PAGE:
I apologize if this topic upsets anyone, but it is so important to talk about this problem. To quote from the ELCA website, “We who lean on God’s love to live are called to ‘bear one another’s burdens and so fulfill the law of Christ’ (Galatians 6:2). Our efforts to prevent suicide grow out of our obligation to protect and promote life, our hope in God amid suffering and adversity, and our love for our troubled neighbor.”
Sixteenth Sunday after Pentecost, September 17, 2023
10 a.m. Worship with Holy Communion
E-formation - Sixteenth Sunday after Pentecost
September 17, 2023
The gospel this coming Sunday is a harsh parable about forgiveness. Yet even if we feel condemned by this reading, we receive God’s mercy at the table of the Lord. Come to worship, to be forgiven, and to be empowered to forgive others.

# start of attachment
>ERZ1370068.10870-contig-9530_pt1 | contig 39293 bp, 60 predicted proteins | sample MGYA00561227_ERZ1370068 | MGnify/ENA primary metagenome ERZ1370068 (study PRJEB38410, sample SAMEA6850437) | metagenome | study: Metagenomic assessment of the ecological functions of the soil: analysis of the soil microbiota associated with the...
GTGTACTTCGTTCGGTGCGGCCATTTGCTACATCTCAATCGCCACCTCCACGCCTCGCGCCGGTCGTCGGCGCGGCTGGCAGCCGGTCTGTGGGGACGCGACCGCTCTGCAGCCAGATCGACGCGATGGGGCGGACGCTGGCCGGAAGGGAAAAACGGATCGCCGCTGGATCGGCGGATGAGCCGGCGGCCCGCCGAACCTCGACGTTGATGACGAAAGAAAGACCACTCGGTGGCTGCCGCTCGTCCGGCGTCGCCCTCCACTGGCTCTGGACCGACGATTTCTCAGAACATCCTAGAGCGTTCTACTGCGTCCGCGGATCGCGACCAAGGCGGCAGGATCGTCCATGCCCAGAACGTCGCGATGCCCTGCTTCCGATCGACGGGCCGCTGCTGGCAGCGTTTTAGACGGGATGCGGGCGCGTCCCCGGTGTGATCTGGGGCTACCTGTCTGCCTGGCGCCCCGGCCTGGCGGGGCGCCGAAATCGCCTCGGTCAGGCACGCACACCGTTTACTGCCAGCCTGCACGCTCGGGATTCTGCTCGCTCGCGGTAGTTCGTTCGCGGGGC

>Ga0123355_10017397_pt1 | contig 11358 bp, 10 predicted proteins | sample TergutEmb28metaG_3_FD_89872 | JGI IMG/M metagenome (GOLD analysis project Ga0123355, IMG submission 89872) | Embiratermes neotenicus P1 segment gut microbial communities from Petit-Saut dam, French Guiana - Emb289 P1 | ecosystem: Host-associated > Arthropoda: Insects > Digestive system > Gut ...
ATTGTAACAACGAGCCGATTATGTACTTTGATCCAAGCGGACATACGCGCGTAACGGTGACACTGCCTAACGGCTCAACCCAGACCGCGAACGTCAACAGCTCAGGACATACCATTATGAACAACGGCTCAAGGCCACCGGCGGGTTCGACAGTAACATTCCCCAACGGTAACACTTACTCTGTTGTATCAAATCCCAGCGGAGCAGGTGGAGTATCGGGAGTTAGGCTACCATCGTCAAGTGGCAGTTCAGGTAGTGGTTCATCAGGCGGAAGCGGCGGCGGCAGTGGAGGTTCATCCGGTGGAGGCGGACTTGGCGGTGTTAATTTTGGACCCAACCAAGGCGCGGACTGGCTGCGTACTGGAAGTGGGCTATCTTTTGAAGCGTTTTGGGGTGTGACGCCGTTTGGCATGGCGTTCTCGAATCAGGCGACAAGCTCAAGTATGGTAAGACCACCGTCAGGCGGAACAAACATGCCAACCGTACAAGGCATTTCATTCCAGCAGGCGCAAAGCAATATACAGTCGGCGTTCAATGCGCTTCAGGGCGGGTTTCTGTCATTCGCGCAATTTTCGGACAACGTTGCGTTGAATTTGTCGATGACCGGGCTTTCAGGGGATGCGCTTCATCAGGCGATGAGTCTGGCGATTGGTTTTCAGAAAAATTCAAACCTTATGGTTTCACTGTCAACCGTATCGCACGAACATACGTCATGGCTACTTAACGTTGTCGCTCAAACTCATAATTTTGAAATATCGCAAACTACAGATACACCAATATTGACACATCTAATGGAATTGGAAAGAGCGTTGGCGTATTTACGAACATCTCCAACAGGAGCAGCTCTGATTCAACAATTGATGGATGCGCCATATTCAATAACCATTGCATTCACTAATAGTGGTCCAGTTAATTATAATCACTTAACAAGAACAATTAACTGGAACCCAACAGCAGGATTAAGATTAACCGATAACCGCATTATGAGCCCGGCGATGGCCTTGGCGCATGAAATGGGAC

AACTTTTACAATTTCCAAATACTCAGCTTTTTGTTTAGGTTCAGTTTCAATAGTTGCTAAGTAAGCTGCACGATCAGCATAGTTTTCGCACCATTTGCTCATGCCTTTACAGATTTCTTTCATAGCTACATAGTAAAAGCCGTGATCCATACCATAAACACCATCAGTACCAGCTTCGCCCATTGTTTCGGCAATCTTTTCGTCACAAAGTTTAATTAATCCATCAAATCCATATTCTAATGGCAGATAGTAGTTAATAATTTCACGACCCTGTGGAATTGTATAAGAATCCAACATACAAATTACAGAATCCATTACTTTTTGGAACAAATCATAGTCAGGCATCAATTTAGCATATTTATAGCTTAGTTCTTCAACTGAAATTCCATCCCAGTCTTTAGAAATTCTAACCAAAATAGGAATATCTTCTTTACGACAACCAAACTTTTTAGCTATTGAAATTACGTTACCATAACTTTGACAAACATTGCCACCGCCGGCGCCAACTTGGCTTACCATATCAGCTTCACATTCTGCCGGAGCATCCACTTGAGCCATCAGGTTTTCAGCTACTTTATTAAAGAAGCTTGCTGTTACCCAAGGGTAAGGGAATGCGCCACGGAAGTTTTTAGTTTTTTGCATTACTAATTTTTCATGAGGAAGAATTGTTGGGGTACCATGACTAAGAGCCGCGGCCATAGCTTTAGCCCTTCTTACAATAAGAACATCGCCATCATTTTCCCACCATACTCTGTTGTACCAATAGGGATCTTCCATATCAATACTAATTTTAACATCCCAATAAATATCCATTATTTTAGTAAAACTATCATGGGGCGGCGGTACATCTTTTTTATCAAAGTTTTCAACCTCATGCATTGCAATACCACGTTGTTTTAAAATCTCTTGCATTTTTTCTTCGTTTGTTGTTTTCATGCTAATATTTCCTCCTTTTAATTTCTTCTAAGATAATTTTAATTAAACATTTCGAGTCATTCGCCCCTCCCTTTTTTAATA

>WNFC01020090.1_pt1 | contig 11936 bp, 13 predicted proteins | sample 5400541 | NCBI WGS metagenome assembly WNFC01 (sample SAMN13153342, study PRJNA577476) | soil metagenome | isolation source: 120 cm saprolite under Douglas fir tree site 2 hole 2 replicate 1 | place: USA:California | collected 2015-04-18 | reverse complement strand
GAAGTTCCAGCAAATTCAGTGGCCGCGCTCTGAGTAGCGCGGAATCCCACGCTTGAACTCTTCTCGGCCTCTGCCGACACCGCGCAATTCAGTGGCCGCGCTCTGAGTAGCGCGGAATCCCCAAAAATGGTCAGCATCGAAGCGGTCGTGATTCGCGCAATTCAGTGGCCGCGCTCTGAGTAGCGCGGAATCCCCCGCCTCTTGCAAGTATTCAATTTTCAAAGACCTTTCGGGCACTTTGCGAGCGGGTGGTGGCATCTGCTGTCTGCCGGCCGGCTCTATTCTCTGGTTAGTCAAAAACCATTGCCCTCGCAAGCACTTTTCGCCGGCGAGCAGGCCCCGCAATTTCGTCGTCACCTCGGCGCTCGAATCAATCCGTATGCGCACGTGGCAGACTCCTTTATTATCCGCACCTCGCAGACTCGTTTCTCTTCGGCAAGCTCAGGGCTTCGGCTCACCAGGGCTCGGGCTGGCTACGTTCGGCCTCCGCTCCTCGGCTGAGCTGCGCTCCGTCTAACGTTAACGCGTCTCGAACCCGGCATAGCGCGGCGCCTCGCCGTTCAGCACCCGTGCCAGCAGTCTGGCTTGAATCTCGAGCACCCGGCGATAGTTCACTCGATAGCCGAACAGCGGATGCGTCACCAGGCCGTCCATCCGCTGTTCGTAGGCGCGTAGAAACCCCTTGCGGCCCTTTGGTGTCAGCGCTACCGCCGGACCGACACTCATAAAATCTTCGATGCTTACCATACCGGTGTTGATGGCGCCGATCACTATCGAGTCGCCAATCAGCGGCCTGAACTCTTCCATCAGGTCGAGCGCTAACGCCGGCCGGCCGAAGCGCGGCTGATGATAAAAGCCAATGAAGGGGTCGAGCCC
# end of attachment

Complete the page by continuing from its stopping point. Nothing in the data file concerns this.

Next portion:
This fourth discourse provides a response to the first discourse in Matthew, the Sermon on the Mount: Christians do not, in fact, live in godly perfection, but continuously need the mercy of God and the forgiveness of the community. The use of the imagery of debt suggests that we owe to one another both ethical living and gracious forgiveness.
The conclusion of the Joseph legends was chosen to parallel Matthew’s story of the unforgiving slave. The Christian insistence that we are to forgive one another repeats the message in the Hebrew Bible that calls for forgiveness within the community. Indeed, the popular notion that forgiveness is a virtue invented by Christians is false.
Paul’s refusal to lay down a Christian law and his call to forbearance within the community come as a “word of life” to us as in our own time we fiercely debate conflicted issues. What binds us into one is the death and resurrection of Christ, not uniformity in open questions. We are to trust that it is God who judges.
Zion's Lutheran Church